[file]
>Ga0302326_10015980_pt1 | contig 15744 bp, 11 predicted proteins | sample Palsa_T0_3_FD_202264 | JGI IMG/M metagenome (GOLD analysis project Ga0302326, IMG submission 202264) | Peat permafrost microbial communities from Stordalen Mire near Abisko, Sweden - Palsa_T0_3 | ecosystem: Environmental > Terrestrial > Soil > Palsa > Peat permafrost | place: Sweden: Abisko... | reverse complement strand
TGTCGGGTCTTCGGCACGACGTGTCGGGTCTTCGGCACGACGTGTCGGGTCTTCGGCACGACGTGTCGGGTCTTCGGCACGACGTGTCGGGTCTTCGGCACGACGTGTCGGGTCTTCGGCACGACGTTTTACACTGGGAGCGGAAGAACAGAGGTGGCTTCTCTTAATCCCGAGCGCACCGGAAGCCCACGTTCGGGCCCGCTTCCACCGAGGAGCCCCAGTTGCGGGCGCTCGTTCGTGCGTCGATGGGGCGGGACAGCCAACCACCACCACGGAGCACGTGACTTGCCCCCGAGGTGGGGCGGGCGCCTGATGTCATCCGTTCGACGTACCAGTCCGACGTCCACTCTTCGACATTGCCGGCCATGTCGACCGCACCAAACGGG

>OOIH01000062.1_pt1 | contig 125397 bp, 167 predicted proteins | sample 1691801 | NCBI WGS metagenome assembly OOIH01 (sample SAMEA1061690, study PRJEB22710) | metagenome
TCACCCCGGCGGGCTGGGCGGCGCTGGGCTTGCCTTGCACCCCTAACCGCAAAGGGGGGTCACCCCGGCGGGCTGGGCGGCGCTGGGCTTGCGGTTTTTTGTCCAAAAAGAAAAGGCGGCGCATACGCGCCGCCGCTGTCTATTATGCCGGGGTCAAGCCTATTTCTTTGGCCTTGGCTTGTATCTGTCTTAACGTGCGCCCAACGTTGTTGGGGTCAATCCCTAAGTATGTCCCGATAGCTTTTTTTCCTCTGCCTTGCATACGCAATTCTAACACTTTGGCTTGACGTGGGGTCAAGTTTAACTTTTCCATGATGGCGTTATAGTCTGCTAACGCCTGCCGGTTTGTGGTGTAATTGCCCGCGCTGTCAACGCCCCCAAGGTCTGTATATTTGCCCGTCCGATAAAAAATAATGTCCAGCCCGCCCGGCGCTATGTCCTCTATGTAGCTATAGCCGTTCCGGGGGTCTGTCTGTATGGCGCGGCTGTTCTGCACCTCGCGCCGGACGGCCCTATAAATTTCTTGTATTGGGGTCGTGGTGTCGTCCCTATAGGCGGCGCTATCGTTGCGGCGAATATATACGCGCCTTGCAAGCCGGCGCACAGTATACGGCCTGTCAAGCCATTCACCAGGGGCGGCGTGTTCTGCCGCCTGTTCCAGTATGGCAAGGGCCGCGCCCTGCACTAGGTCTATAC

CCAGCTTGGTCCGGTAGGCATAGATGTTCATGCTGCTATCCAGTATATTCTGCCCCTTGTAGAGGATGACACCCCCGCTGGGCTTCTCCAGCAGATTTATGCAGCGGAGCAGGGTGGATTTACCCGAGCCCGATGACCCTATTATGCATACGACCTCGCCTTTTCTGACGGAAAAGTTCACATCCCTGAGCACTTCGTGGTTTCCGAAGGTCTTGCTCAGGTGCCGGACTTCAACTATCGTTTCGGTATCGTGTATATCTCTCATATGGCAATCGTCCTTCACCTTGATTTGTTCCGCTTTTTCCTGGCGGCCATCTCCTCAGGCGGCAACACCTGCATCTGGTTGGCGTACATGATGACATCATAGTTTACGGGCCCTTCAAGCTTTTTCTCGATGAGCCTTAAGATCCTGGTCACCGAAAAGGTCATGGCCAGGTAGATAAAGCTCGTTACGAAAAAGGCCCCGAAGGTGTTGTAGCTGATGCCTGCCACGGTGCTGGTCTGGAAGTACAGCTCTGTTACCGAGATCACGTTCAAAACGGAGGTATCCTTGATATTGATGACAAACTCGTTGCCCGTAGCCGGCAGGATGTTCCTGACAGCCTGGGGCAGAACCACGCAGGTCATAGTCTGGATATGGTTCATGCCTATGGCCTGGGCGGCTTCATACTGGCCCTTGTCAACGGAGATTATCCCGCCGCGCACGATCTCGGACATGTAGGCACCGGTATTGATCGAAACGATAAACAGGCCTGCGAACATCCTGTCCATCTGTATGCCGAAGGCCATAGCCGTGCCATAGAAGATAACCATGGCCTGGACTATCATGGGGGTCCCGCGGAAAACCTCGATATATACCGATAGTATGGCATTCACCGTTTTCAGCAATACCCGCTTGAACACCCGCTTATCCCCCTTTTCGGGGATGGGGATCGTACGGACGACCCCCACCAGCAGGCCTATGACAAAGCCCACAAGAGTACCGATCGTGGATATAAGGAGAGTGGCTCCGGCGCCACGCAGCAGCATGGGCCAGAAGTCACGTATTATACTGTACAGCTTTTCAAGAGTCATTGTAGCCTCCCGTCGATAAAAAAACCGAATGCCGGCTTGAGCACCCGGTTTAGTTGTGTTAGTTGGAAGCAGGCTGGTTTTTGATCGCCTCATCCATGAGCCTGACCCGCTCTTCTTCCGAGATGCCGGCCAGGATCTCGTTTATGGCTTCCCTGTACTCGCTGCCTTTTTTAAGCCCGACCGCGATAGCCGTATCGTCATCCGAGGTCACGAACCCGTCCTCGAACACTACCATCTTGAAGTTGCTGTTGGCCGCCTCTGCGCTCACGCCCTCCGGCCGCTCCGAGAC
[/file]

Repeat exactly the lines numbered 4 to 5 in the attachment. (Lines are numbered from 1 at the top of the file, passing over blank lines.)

TCACCCCGGCGGGCTGGGCGGCGCTGGGCTTGCCTTGCACCCCTAACCGCAAAGGGGGGTCACCCCGGCGGGCTGGGCGGCGCTGGGCTTGCGGTTTTTTGTCCAAAAAGAAAAGGCGGCGCATACGCGCCGCCGCTGTCTATTATGCCGGGGTCAAGCCTATTTCTTTGGCCTTGGCTTGTATCTGTCTTAACGTGCGCCCAACGTTGTTGGGGTCAATCCCTAAGTATGTCCCGATAGCTTTTTTTCCTCTGCCTTGCATACGCAATTCTAACACTTTGGCTTGACGTGGGGTCAAGTTTAACTTTTCCATGATGGCGTTATAGTCTGCTAACGCCTGCCGGTTTGTGGTGTAATTGCCCGCGCTGTCAACGCCCCCAAGGTCTGTATATTTGCCCGTCCGATAAAAAATAATGTCCAGCCCGCCCGGCGCTATGTCCTCTATGTAGCTATAGCCGTTCCGGGGGTCTGTCTGTATGGCGCGGCTGTTCTGCACCTCGCGCCGGACGGCCCTATAAATTTCTTGTATTGGGGTCGTGGTGTCGTCCCTATAGGCGGCGCTATCGTTGCGGCGAATATATACGCGCCTTGCAAGCCGGCGCACAGTATACGGCCTGTCAAGCCATTCACCAGGGGCGGCGTGTTCTGCCGCCTGTTCCAGTATGGCAAGGGCCGCGCCCTGCACTAGGTCTATAC

CCAGCTTGGTCCGGTAGGCATAGATGTTCATGCTGCTATCCAGTATATTCTGCCCCTTGTAGAGGATGACACCCCCGCTGGGCTTCTCCAGCAGATTTATGCAGCGGAGCAGGGTGGATTTACCCGAGCCCGATGACCCTATTATGCATACGACCTCGCCTTTTCTGACGGAAAAGTTCACATCCCTGAGCACTTCGTGGTTTCCGAAGGTCTTGCTCAGGTGCCGGACTTCAACTATCGTTTCGGTATCGTGTATATCTCTCATATGGCAATCGTCCTTCACCTTGATTTGTTCCGCTTTTTCCTGGCGGCCATCTCCTCAGGCGGCAACACCTGCATCTGGTTGGCGTACATGATGACATCATAGTTTACGGGCCCTTCAAGCTTTTTCTCGATGAGCCTTAAGATCCTGGTCACCGAAAAGGTCATGGCCAGGTAGATAAAGCTCGTTACGAAAAAGGCCCCGAAGGTGTTGTAGCTGATGCCTGCCACGGTGCTGGTCTGGAAGTACAGCTCTGTTACCGAGATCACGTTCAAAACGGAGGTATCCTTGATATTGATGACAAACTCGTTGCCCGTAGCCGGCAGGATGTTCCTGACAGCCTGGGGCAGAACCACGCAGGTCATAGTCTGGATATGGTTCATGCCTATGGCCTGGGCGGCTTCATACTGGCCCTTGTCAACGGAGATTATCCCGCCGCGCACGATCTCGGACATGTAGGCACCGGTATTGATCGAAACGATAAACAGGCCTGCGAACATCCTGTCCATCTGTATGCCGAAGGCCATAGCCGTGCCATAGAAGATAACCATGGCCTGGACTATCATGGGGGTCCCGCGGAAAACCTCGATATATACCGATAGTATGGCATTCACCGTTTTCAGCAATACCCGCTTGAACACCCGCTTATCCCCCTTTTCGGGGATGGGGATCGTACGGACGACCCCCACCAGCAGGCCTATGACAAAGCCCACAAGAGTACCGATCGTGGATATAAGGAGAGTGGCTCCGGCGCCACGCAGCAGCATGGGCCAGAAGTCACGTATTATACTGTACAGCTTTTCAAGAGTCATTGTAGCCTCCCGTCGATAAAAAAACCGAATGCCGGCTTGAGCACCCGGTTTAGTTGTGTTAGTTGGAAGCAGGCTGGTTTTTGATCGCCTCATCCATGAGCCTGACCCGCTCTTCTTCCGAGATGCCGGCCAGGATCTCGTTTATGGCTTCCCTGTACTCGCTGCCTTTTTTAAGCCCGACCGCGATAGCCGTATCGTCATCCGAGGTCACGAACCCGTCCTCGAACACTACCATCTTGAAGTTGCTGTTGGCCGCCTCTGCGCTCACGCCCTCCGGCCGCTCCGAGAC